10. 10. Results - Comparison• Absolute errors (direct output from models) WAsP Meteodyn Min Error 0.0% 0.0% Max Error 34.0% 14.1% Average 7.7% 4.6%• On average, reduction of the error by 40%.• Some exceptions : 33 cases out of 132 show better results with WAsP 10
  11. 11. Results - Comparison• Generally, errors from both models have the same sign (positive/negative) 40.0% 30.0% 20.0%Relative Error (%) WAsP 10.0% Meteodyn 0.0% -10.0% -20.0%• The difference is in the magnitude 11
  12. 12. Results – RIX Analysis• RIX dependency: – WAsP : Error increase sharply when RIX > 15% – Meteodyn : Error is more constant RIX influence on cross-prediction errors 25.0% 20.0% Average Error (%) 15.0% Wasp Meteodyn 10.0% 5.0% 0.0% 0.0 5.0 10.0 15.0 20.0 25.0 RIX (%) 12
  13. 13. Results – RIX Analysis • RIX dependency: – Possibility to correct WAsP with ΔRIX (between 2 masts) – Correction based on a correlation between logarithmic error and ΔRIX for each cross- prediction : E(%) = A* ΔRIX + B – Can we correct Meteodyn based on the RIX ? Error vs dRIX - Meteodyn Error vs dRIX - Wasp 40.0% 40.0% 30.0% y = 0.5552x 30.0% y = 1.0632x R² = 0.6345 R² = 0.7025 20.0% 20.0% Error (%)Error (%) 10.0% 10.0% 0.0% 0.0% -30.0% -20.0% -10.0% 0.0% 10.0% 20.0% 30.0% -30.0% -20.0% -10.0% 0.0% 10.0% 20.0% 30.0% -10.0% -10.0% -20.0% -20.0% -30.0% -30.0% ΔRIX (%) ΔRIX (%) 13
  14. 14. Results – RIX Analysis • CFD RIX dependency: – Error increases when ΔRIX increases – Error and ΔRIX seem to be correlating (not as good than Wasp however) – The slope is lower for Meteodyn  Influence of site topography differences is lower Error vs dRIX - Meteodyn Error vs dRIX - Wasp 40.0% 40.0% 30.0% y = 0.5552x 30.0% y = 1.0632x R² = 0.6345 R² = 0.7025 20.0% 20.0% Error (%)Error (%) 10.0% 10.0% 0.0% 0.0% -30.0% -20.0% -10.0% 0.0% 10.0% 20.0% 30.0% -30.0% -20.0% -10.0% 0.0% 10.0% 20.0% 30.0% -10.0% -10.0% -20.0% -20.0% -30.0% -30.0% ΔRIX (%) ΔRIX (%) 14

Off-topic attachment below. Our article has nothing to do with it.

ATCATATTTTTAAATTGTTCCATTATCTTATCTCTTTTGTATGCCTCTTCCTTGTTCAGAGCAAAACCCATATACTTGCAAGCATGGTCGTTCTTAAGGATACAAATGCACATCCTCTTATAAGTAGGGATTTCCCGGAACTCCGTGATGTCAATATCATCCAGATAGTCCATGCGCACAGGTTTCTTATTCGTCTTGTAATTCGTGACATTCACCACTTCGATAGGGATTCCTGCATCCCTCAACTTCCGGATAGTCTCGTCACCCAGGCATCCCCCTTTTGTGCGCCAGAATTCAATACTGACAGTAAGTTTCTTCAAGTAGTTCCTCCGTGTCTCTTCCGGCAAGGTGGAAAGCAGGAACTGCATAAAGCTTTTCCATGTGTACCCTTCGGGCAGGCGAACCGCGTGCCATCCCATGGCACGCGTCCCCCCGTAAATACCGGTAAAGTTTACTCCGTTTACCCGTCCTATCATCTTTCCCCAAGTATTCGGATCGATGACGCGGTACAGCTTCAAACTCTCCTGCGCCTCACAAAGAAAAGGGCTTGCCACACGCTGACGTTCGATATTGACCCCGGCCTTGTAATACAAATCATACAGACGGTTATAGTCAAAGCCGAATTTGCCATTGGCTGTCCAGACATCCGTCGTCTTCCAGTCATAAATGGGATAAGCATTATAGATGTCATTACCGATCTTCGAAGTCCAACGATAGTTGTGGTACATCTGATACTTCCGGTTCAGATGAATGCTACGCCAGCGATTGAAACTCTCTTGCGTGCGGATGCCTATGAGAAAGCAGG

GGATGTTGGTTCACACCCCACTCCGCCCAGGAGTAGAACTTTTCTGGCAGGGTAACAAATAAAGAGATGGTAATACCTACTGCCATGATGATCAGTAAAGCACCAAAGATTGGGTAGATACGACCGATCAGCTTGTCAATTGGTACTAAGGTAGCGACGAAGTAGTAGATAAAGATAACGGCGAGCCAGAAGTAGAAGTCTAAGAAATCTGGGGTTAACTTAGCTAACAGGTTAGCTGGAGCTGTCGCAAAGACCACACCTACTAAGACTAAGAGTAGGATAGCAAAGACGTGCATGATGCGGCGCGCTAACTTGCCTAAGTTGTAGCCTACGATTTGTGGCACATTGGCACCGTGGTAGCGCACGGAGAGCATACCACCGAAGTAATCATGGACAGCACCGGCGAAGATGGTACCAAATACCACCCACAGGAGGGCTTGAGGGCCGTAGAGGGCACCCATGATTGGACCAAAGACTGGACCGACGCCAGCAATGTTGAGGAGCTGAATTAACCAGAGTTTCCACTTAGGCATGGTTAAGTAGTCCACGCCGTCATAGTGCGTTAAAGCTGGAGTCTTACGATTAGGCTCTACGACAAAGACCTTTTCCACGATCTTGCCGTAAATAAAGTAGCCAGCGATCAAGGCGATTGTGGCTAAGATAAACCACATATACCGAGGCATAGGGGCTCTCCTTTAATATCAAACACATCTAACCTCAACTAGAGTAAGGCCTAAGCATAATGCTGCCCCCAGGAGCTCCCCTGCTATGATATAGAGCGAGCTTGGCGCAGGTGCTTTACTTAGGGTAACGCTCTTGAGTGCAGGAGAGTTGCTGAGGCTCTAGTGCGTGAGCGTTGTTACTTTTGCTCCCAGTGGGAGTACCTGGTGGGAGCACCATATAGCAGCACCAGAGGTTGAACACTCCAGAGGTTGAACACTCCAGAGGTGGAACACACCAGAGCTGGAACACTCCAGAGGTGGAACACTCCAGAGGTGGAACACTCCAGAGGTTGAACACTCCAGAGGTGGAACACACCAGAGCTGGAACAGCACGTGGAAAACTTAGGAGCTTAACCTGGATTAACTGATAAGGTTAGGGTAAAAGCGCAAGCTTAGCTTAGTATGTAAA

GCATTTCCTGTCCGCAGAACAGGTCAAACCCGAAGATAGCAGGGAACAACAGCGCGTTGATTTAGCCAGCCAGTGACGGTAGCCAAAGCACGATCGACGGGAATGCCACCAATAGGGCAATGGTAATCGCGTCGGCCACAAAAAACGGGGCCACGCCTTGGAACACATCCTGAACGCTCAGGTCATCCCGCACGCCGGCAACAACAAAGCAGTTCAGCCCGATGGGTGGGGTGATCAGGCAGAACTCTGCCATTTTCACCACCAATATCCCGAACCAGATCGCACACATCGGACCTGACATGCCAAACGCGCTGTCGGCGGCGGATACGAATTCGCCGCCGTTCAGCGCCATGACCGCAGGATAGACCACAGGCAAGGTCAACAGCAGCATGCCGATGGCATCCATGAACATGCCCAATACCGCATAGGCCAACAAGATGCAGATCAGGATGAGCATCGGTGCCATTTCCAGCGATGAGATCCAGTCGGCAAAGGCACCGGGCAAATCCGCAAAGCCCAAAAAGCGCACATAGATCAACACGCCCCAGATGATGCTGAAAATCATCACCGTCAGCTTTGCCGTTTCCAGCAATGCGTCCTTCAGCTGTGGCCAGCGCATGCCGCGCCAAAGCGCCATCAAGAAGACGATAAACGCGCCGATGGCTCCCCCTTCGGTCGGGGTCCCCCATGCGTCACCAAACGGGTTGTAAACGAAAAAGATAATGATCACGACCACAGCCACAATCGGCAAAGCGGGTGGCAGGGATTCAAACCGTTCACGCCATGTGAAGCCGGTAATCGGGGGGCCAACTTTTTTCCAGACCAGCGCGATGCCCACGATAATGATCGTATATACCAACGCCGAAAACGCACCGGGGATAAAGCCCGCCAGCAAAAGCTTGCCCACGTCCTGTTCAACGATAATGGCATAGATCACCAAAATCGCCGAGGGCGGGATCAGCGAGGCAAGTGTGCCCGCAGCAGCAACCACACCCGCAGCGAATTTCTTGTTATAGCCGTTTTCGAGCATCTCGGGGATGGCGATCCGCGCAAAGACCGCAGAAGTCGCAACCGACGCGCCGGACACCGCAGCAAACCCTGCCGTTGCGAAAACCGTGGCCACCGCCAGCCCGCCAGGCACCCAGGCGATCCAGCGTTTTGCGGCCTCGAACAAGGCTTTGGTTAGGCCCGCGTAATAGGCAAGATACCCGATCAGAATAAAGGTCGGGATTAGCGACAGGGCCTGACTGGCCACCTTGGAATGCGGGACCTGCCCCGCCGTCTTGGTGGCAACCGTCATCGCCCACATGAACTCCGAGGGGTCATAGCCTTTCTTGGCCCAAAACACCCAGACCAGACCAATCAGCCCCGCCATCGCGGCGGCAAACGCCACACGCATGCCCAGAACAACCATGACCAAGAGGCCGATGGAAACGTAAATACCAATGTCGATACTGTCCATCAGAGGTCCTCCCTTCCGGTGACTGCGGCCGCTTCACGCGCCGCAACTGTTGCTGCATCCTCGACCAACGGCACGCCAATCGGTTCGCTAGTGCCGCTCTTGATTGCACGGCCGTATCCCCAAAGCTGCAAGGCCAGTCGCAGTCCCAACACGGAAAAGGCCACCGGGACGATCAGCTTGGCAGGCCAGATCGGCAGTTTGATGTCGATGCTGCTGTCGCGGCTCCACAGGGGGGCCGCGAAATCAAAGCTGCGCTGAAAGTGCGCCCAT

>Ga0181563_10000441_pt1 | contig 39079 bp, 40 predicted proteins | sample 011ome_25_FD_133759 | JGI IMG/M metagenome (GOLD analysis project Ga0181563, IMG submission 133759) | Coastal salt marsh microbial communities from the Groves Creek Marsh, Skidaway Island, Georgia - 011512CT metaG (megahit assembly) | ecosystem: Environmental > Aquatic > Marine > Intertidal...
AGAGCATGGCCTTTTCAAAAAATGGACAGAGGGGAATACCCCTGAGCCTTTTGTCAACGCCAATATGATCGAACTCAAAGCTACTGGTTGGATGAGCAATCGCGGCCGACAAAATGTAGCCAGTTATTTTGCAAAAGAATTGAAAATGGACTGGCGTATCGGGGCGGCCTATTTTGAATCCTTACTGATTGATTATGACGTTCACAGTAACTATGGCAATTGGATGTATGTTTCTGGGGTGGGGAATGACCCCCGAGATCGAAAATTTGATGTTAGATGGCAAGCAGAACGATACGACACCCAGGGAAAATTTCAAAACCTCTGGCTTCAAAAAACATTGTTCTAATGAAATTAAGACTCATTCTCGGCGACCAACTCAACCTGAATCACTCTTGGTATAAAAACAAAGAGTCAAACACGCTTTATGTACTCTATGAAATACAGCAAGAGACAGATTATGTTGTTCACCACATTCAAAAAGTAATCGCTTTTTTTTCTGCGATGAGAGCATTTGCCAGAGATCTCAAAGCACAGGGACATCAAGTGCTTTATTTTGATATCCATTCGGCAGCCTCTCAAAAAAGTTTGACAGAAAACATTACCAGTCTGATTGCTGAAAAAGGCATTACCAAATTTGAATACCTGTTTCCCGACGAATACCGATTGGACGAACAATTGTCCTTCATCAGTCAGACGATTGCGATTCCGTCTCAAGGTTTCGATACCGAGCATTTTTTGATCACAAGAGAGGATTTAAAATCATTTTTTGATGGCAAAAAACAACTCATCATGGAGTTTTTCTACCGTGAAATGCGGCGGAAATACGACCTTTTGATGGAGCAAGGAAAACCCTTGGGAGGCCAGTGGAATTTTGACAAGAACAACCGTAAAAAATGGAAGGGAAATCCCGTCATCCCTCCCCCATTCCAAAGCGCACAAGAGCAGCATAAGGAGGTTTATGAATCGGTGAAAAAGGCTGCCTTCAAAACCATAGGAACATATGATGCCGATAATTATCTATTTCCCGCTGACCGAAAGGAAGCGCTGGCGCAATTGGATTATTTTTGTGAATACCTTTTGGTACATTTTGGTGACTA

15. 15. Results – RIX Analysis• Wasp RIX Correction: – 12 towers available – Equation based on 11 towers and evaluate how it corrects the 12th tower Prediction Errors 25.0% 20.0% 15.0% Error (%) WAsP Error Meteodyn Error 10.0% WAsP RIX Corrected Error 5.0% 0.0% M1 M2 M3 M4 M5 M6 M7 M8 M9 M10 M11 M12 15
  16. 16. Results – RIX Analysis• Meteodyn RIX Correction: – Same methodology with updated correction equation Prediction Errors 25.0% 20.0% 15.0% WAsP ErrorError (%) WAsP RIX Corrected Error Meteodyn Error 10.0% Meteodyn RIX Corrected Error 5.0% 0.0% M1 M2 M3 M4 M5 M6 M7 M8 M9 M10 M11 M12 16
  17. 17. Results – RIX Analysis• Summary of average error: Wasp 7.7 % Wasp RIX Corrected 4.3 % Meteodyn 4.6 % Meteodyn RIX Corrected 3.1 % – RIX correction with Meteodyn produces promising results – Reduction by 44% of the error after correcting Wasp with the RIX. – Reduction by 33% of the error after correcting Meteodyn with the RIX. – RIX correction with Wasp compared to Meteodyn direct output shows similar errors. 17
  18. 18. Conclusions• In general, a project in complex terrain requires lots of masts• An alternative is the use of a CFD model but linear corrected models can give good results too• Only few litterature over relation between RIX and CFD models• But quantification of CFD errors is more complex (topography / volume discretisation, forest model etc.)  In some cases error is bigger 18
  19. 19. Conclusions• To go further : – Try with concurrent data (when possible) to avoid MCP related errors – How does RIX correction with CFD performs for other sites ? – Introduction of new complexity index (takes into account RIX, distance, vegetation, stability…) 19
  20. 20. Thank you for your attention Gilles Boesch, M.Eng Wind Project Analyst Hatch Ltd GBoesch@hatch.ca 20